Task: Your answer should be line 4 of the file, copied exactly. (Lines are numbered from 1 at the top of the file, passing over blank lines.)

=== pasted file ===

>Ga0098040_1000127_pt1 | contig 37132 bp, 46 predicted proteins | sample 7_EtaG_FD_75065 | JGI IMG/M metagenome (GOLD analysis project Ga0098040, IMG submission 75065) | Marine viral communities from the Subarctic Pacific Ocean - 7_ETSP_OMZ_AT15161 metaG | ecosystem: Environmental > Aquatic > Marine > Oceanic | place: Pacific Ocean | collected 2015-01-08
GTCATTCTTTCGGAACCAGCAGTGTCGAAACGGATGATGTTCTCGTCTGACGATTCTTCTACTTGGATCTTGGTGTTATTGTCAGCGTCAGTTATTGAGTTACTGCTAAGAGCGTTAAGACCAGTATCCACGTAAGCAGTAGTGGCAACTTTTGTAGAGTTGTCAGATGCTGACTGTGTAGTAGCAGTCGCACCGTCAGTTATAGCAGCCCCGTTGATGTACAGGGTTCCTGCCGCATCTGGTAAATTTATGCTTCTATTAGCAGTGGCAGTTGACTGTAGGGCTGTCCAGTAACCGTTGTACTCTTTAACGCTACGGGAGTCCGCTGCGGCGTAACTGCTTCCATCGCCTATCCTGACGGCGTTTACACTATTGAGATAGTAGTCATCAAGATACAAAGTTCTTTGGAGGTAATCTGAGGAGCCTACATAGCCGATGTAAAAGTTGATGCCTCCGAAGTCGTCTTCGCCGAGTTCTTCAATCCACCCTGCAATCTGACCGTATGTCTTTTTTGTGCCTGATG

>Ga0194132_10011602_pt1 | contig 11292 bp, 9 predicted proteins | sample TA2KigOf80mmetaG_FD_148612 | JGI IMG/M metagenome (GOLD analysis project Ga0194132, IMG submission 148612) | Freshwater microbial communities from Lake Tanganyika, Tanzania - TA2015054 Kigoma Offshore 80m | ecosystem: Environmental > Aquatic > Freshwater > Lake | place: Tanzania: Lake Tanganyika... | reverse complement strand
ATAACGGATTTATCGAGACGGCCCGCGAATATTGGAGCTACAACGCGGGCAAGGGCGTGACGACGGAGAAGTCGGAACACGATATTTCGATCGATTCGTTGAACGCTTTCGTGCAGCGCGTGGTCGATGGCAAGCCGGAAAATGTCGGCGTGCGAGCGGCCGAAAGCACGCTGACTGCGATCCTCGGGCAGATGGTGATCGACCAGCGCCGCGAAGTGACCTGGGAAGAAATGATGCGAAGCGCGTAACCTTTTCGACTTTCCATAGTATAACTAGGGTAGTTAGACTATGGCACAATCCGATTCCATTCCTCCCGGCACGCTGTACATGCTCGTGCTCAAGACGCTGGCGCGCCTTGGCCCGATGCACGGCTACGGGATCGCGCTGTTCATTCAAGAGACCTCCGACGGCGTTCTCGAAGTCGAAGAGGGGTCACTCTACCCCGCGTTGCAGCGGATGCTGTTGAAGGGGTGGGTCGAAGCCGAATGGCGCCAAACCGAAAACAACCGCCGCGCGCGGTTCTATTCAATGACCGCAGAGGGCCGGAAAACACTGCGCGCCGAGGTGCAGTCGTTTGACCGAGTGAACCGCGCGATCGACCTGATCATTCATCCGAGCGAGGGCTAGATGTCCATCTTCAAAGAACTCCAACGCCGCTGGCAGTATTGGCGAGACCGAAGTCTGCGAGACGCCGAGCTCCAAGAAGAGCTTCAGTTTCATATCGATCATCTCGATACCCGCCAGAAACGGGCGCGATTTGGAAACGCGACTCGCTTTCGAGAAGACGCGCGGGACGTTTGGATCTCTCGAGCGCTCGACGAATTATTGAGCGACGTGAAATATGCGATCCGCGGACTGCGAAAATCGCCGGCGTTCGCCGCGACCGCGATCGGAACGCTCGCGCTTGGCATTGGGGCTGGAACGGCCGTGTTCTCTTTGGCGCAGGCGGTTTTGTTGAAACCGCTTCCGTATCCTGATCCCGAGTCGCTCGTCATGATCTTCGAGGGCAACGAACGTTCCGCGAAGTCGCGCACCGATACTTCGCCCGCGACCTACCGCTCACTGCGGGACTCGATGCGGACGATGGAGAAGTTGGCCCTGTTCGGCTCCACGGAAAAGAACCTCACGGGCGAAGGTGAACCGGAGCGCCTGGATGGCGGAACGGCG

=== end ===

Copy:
ATAACGGATTTATCGAGACGGCCCGCGAATATTGGAGCTACAACGCGGGCAAGGGCGTGACGACGGAGAAGTCGGAACACGATATTTCGATCGATTCGTTGAACGCTTTCGTGCAGCGCGTGGTCGATGGCAAGCCGGAAAATGTCGGCGTGCGAGCGGCCGAAAGCACGCTGACTGCGATCCTCGGGCAGATGGTGATCGACCAGCGCCGCGAAGTGACCTGGGAAGAAATGATGCGAAGCGCGTAACCTTTTCGACTTTCCATAGTATAACTAGGGTAGTTAGACTATGGCACAATCCGATTCCATTCCTCCCGGCACGCTGTACATGCTCGTGCTCAAGACGCTGGCGCGCCTTGGCCCGATGCACGGCTACGGGATCGCGCTGTTCATTCAAGAGACCTCCGACGGCGTTCTCGAAGTCGAAGAGGGGTCACTCTACCCCGCGTTGCAGCGGATGCTGTTGAAGGGGTGGGTCGAAGCCGAATGGCGCCAAACCGAAAACAACCGCCGCGCGCGGTTCTATTCAATGACCGCAGAGGGCCGGAAAACACTGCGCGCCGAGGTGCAGTCGTTTGACCGAGTGAACCGCGCGATCGACCTGATCATTCATCCGAGCGAGGGCTAGATGTCCATCTTCAAAGAACTCCAACGCCGCTGGCAGTATTGGCGAGACCGAAGTCTGCGAGACGCCGAGCTCCAAGAAGAGCTTCAGTTTCATATCGATCATCTCGATACCCGCCAGAAACGGGCGCGATTTGGAAACGCGACTCGCTTTCGAGAAGACGCGCGGGACGTTTGGATCTCTCGAGCGCTCGACGAATTATTGAGCGACGTGAAATATGCGATCCGCGGACTGCGAAAATCGCCGGCGTTCGCCGCGACCGCGATCGGAACGCTCGCGCTTGGCATTGGGGCTGGAACGGCCGTGTTCTCTTTGGCGCAGGCGGTTTTGTTGAAACCGCTTCCGTATCCTGATCCCGAGTCGCTCGTCATGATCTTCGAGGGCAACGAACGTTCCGCGAAGTCGCGCACCGATACTTCGCCCGCGACCTACCGCTCACTGCGGGACTCGATGCGGACGATGGAGAAGTTGGCCCTGTTCGGCTCCACGGAAAAGAACCTCACGGGCGAAGGTGAACCGGAGCGCCTGGATGGCGGAACGGCG